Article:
|Title||Optimal stomatal behaviour around the world|
|Publication Type||Journal Article|
|Year of Publication||2015|
|Authors||Lin, Yan-Shih, Belinda E. Medlyn, Remko A. Duursma, Colin I. Prentice, Han Wang, Sofia Baig, Derek Eamus, Victor R. de Dios, Patrick Mitchell, David S. Ellsworth, Maarten Op de Beeck, Göran Wallin, Johan Uddling, Lasse Tarvainen, Maj-Lena Linderson, Lucas A. Cernusak, Jesse B. Nippert, Troy W. Ocheltree, David T. Tissue, Nicolas K. Martin-StPaul, Alistair Rogers, Jeffery M. Warren, Paolo De Angelis, Kouki Hikosaka, Qingmin Han, Yusuke Onoda, Teresa E. Gimeno, Craig V. M. Barton, Jonathan Bennie, Damien Bonal, Alexandre Bosc, Markus Löw, Cate Macinins-Ng, Ana Rey, Lucy Rowland, Samantha A. Setterfield, Sabine Tausz-Posch, Joana Zaragoza-Castells, Mark S. J. Broadmeadow, John E. Drake, Michael Freeman, Oula Ghannoum, B. Hutley, Jeff W. Kelly, Kihachiro Kikuzawa, Pasi Kolari, Kohei Koyama, Jean-Marc Limousin, Patrick Meir, Antonio C. Lola da Costa, Teis N. Mikkelsen, Norma Salinas, Wei Sun, and Lisa Wingate|
|Pagination||459 - 464|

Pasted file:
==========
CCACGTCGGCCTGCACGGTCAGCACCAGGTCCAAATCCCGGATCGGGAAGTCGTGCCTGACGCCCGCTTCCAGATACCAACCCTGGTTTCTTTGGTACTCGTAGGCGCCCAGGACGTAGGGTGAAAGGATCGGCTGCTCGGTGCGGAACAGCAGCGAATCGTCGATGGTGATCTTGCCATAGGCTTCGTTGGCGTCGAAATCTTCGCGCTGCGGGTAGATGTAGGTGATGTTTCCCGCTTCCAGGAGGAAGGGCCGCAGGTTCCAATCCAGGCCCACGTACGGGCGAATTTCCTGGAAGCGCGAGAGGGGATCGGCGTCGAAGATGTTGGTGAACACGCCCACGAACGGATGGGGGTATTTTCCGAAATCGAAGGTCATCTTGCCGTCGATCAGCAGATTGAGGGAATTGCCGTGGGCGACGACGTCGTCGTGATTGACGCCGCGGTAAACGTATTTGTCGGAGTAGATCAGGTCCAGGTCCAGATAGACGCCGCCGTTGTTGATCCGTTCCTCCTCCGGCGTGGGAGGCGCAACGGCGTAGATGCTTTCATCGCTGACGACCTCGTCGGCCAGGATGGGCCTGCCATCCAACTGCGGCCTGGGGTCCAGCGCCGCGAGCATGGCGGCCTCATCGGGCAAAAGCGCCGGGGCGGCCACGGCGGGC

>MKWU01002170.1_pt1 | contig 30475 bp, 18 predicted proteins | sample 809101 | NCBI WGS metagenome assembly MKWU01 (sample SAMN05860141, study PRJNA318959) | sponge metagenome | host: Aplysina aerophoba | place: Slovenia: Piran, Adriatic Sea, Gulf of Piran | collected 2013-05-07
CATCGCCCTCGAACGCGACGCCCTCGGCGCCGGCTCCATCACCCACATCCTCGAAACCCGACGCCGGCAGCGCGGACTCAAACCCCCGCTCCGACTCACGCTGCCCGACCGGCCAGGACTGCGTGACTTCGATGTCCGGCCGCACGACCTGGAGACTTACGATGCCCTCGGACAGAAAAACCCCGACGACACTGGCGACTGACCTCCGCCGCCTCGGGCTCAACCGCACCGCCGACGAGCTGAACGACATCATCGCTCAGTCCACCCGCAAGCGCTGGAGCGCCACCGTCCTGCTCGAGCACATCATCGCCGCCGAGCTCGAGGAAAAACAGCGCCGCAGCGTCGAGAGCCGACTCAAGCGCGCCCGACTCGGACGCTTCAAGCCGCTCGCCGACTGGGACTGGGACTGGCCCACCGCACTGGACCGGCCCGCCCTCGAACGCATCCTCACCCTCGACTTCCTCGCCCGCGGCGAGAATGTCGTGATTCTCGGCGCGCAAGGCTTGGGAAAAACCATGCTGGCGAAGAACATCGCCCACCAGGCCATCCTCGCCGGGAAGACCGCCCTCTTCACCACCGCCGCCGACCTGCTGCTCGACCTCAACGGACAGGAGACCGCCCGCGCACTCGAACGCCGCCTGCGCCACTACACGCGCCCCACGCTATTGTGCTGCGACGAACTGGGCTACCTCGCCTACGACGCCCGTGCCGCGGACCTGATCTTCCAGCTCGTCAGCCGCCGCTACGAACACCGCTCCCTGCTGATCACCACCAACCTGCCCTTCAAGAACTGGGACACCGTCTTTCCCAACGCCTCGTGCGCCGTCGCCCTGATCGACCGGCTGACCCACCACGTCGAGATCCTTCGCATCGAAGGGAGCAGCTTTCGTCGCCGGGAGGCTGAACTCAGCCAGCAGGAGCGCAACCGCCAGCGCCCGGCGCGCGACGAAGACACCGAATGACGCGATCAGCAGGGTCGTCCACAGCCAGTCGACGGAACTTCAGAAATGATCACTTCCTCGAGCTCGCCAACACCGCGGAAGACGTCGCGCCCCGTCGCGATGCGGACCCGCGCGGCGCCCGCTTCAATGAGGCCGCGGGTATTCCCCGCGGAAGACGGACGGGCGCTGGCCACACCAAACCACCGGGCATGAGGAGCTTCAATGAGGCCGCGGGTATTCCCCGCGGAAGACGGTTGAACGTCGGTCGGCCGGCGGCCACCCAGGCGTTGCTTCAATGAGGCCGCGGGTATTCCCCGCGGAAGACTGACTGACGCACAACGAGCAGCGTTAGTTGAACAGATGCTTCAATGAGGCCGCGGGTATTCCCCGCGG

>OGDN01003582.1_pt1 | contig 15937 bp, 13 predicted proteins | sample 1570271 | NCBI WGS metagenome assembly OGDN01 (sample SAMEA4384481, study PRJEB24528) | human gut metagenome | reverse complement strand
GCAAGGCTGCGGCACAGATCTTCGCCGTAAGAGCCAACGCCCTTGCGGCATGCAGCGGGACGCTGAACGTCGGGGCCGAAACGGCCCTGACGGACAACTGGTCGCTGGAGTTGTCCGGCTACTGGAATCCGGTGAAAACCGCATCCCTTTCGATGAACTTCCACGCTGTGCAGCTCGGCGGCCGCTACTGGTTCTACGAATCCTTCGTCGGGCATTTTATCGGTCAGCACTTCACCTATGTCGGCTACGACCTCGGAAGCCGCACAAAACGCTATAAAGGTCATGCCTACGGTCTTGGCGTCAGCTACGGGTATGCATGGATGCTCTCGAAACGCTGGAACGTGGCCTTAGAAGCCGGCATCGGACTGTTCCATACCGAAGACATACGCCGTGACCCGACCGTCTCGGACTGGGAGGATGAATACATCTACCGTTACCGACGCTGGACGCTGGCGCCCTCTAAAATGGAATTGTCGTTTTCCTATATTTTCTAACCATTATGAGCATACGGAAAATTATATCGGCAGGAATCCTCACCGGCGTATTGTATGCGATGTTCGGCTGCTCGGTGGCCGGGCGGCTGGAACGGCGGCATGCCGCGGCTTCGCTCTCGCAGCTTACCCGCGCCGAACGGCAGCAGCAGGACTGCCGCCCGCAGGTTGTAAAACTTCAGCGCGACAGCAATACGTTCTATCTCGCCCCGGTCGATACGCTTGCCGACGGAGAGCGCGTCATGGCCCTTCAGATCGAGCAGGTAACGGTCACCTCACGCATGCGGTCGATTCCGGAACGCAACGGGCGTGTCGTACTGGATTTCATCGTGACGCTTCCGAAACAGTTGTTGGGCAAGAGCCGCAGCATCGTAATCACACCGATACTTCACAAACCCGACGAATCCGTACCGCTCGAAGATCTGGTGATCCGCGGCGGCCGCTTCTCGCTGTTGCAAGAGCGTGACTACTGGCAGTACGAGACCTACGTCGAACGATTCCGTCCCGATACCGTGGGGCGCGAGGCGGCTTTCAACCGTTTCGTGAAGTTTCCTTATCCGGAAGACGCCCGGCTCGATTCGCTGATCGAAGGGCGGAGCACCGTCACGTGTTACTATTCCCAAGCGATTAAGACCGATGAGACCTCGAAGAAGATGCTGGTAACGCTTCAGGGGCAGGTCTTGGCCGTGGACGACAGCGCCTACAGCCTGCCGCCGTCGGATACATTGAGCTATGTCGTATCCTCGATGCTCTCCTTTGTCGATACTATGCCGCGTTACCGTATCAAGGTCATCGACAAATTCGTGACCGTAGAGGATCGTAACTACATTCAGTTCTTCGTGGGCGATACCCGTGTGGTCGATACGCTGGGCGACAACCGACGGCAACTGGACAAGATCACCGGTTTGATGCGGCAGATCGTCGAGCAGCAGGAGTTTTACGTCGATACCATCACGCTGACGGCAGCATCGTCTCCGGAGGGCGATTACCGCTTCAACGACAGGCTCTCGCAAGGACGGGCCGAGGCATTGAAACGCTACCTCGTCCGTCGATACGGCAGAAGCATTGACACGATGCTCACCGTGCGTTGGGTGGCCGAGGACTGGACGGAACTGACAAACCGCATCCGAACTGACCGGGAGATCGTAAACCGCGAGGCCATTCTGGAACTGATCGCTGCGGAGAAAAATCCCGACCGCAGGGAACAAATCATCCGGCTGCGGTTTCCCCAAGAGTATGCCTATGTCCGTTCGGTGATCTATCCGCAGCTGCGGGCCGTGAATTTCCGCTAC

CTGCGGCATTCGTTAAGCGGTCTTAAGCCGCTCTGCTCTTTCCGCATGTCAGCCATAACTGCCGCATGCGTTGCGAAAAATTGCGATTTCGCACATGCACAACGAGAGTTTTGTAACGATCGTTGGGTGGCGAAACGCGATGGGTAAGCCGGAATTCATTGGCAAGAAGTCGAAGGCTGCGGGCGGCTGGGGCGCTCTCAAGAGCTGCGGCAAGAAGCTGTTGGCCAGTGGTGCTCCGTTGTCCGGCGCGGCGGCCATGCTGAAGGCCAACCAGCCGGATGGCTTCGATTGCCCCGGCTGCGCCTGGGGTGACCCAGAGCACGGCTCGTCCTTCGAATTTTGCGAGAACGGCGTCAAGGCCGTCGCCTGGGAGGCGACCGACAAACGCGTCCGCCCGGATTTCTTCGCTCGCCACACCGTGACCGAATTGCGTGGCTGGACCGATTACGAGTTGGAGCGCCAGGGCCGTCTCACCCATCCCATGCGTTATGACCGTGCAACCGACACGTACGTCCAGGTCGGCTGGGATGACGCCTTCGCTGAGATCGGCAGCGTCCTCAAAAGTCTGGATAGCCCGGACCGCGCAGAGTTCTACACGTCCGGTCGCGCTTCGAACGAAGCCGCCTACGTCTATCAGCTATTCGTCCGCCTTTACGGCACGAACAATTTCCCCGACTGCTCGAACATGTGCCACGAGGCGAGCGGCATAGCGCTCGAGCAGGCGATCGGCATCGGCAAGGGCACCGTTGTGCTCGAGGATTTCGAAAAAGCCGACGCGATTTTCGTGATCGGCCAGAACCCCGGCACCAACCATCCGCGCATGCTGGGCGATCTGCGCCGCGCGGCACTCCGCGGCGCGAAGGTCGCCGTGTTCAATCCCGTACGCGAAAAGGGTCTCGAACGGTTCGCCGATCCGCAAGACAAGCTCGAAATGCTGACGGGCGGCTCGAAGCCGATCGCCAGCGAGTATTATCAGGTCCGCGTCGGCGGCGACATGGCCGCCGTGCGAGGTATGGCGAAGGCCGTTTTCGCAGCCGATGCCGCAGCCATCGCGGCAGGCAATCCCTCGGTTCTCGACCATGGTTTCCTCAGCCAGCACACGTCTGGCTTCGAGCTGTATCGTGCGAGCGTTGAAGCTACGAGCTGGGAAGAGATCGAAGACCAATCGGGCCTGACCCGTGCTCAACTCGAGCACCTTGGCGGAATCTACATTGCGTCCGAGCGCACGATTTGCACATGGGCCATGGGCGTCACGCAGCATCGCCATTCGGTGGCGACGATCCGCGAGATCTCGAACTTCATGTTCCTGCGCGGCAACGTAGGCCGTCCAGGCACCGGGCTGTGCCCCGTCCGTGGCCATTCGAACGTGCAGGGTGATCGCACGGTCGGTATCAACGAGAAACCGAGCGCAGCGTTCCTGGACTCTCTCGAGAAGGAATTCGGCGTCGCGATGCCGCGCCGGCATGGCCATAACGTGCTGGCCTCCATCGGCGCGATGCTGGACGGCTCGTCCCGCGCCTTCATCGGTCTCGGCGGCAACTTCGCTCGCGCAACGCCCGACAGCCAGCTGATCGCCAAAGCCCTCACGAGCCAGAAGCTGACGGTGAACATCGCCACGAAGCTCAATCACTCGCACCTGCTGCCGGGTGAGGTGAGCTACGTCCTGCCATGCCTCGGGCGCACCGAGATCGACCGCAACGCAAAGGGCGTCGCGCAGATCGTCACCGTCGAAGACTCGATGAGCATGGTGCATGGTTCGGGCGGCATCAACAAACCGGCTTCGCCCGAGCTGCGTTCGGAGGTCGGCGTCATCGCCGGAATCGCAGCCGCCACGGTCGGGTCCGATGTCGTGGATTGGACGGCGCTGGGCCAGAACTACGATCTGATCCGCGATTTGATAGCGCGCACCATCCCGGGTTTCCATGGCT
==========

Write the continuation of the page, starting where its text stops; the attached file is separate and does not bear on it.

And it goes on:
Stomatal conductance (gs) is a key land-surface attribute as it links transpiration, the dominant component of global land evapotranspiration, and photosynthesis, the driving force of the global carbon cycle. Despite the pivotal role of gs in predictions of global water and carbon cycle changes, a global-scale database and an associated globally applicable model of gs that allow predictions of stomatal behaviour are lacking. Here, we present a database of globally distributed gs obtained in the field for a wide range of plant functional types (PFTs) and biomes. We find that stomatal behaviour differs among PFTs according to their marginal carbon cost of water use, as predicted by the theory underpinning the optimal stomatal model1 and the leaf and wood economics spectrum2, 3. We also demonstrate a global relationship with climate. These findings provide a robust theoretical framework for understanding and predicting the behaviour of gs across biomes and across PFTs that can be applied to regional, continental and global-scale modelling of ecosystem productivity, energy balance and ecohydrological processes in a future changing climate.